It is the intense fixing of the thought on some heavenly subject, till either the mind is informed, or the heart affected. It may be compared to the bruising of sweet spices, which makes them spread abroad their odor; or to the chewing of our natural food, which makes it fit for being digested into nourishment.
Happy is the soul, who, being renewed in the spirit of his mind, can retire into himself, from the hurry of the world, and from the storm of passion, to converse with God and Christ, and things above, and find that solitude is sometimes the best society; -- who, with his own thoughts, can cheer the darkness of the night, and soothe the labors of the day. While he is musing, the fire of holy love burns, vanity disappears, and holiness advances.
Ask you the themes on which he dwells? Neither on things that are too high for him, nor things unprofitable and vain. Instead of weaving spiders' webs, or hatching cockatrice eggs, like the vile person, who will meditate villany, and his heart will prevent the night-watches, to meditate on thy statutes, O God. When he remembers thee upon his bed, and meditates on thee in the night-watches, he will rejoice under the shadow of thy wings; his soul will follow hard after thee, and thy right hand will sustain him. His meditation of thee shall be sweet, both when the morning shines, and the evening draws her curtain over the world. How great shall be his peace! how great his safety! and how unspeakable his joy!
Or, shall thy person, and thy meditation, O exalted Redeemer! what thou art, what thou hast, and what thou hast done or suffered, employ his thoughts? When his heart shall indite a good matter concerning thee, his soul shall be filled with marrow and fatness. He shall meditate on the agonies of thy cross, and mourn for thee whom he has pierced; the glories of thy present state, and rejoice in thy highness. Thou will send thy holy Spirit to take thy own things, and shew them unto him, that he need not betake himself to antichristian aids, of bringing thy dying love to his remembrance. Though crucifixes and pictures should not meet his eye at every turning of the street, yet will he naturally think of thee, the author of his life, and centre of his happiness.
Often times he will take a trip into the world of spirits, and come back all immortal. His thoughts will range in the eternal regions: contemplate the happiness of the heavenly state, which he will compare with the restless agonies of unquenchable fire; and beholding this glory of the Lord, he will acquire a blessed meetness for, and longing after its enjoyment; -- will think but lightly of his transitory affliction; -- will be roused who inherit the promises; -- will commiserate their mistaken smiles, who take up the timbrel and harp, and rejoice at the sound of the organ. His faith will be strengthened, his hope invigorated, and though his outward man should perish, yet, for this cause, he will not faint.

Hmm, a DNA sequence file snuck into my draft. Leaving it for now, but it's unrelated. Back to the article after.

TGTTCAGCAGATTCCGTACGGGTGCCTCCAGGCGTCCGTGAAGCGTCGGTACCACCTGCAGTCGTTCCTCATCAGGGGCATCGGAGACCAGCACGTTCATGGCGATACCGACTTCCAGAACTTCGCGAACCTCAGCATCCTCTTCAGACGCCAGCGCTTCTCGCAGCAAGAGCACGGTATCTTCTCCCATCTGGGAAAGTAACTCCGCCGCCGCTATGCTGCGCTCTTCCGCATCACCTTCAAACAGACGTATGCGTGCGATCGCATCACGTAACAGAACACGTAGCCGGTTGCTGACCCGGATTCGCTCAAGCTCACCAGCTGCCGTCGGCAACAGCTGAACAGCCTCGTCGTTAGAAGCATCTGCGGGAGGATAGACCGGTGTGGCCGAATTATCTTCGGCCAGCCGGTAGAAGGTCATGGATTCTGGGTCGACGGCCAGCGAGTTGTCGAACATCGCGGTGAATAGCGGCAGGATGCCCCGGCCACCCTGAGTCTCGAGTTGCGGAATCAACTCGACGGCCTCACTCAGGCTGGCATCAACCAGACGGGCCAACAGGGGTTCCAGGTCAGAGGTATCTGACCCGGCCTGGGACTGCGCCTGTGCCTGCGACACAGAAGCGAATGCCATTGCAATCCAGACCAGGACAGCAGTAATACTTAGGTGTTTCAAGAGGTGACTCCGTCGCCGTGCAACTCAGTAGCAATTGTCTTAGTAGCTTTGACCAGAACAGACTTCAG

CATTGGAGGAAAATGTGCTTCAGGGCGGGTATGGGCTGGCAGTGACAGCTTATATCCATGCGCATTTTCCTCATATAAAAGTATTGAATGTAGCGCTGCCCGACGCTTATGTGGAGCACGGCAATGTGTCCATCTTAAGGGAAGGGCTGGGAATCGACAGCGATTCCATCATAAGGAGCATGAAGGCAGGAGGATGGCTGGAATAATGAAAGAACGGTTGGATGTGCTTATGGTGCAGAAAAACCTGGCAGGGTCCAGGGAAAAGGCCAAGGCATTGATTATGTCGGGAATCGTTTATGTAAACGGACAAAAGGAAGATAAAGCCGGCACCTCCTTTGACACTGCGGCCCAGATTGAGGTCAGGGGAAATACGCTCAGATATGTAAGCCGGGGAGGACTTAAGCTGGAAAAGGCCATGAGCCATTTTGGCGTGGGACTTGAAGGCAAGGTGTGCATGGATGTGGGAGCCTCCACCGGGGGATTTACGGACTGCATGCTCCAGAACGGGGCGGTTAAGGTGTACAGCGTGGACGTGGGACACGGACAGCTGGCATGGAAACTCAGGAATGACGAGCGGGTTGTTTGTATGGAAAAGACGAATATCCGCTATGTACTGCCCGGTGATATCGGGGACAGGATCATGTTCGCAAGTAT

At other times he will indulge the thought of death; -- will consider his latter end; -- will familiarize unto his thoughts the dismal solemnities of his dying bed, and say to the grave, "it is mine house."
Shall I mention, in the next place, how he will regard the doings of the Lord, and consider the operations of his hand; that he may know what the Most High is calling for, in a way of duty, by every merciful interposition of providence; and by every frowning dispensation; and that, like a man of wisdom, he may hear his voice, and see his name.
But we must not at all forget, how he communes with his heart, how his spirit makes diligent search, how he considers himself, lest he be tempted; and what is that sin which easily besets him. For thus he regards the avenues of temptation, because he knows what is the plague of his heart. -- What shall we say more of him? In the divine law, "he meditates day and night; and shall be like a tree planted by the river of water, that bringeth forth fruit in his season. His leaf also shall not wither; and whatsoever he doth shall prosper."
Monday, August 31, 2009
William M'Ewan, Select Essays, pp. 195-197: